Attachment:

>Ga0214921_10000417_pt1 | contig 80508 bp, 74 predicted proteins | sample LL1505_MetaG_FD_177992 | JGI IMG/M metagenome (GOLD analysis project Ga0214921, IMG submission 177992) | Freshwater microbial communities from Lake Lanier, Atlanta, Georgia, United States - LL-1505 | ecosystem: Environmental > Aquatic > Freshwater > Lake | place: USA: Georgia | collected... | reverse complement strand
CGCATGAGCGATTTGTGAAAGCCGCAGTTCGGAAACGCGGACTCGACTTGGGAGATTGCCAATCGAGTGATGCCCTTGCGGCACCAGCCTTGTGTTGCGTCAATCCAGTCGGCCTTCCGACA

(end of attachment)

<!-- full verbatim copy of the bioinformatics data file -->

>Ga0214921_10000417_pt1 | contig 80508 bp, 74 predicted proteins | sample LL1505_MetaG_FD_177992 | JGI IMG/M metagenome (GOLD analysis project Ga0214921, IMG submission 177992) | Freshwater microbial communities from Lake Lanier, Atlanta, Georgia, United States - LL-1505 | ecosystem: Environmental > Aquatic > Freshwater > Lake | place: USA: Georgia | collected... | reverse complement strand
CGCATGAGCGATTTGTGAAAGCCGCAGTTCGGAAACGCGGACTCGACTTGGGAGATTGCCAATCGAGTGATGCCCTTGCGGCACCAGCCTTGTGTTGCGTCAATCCAGTCGGCCTTCCGACA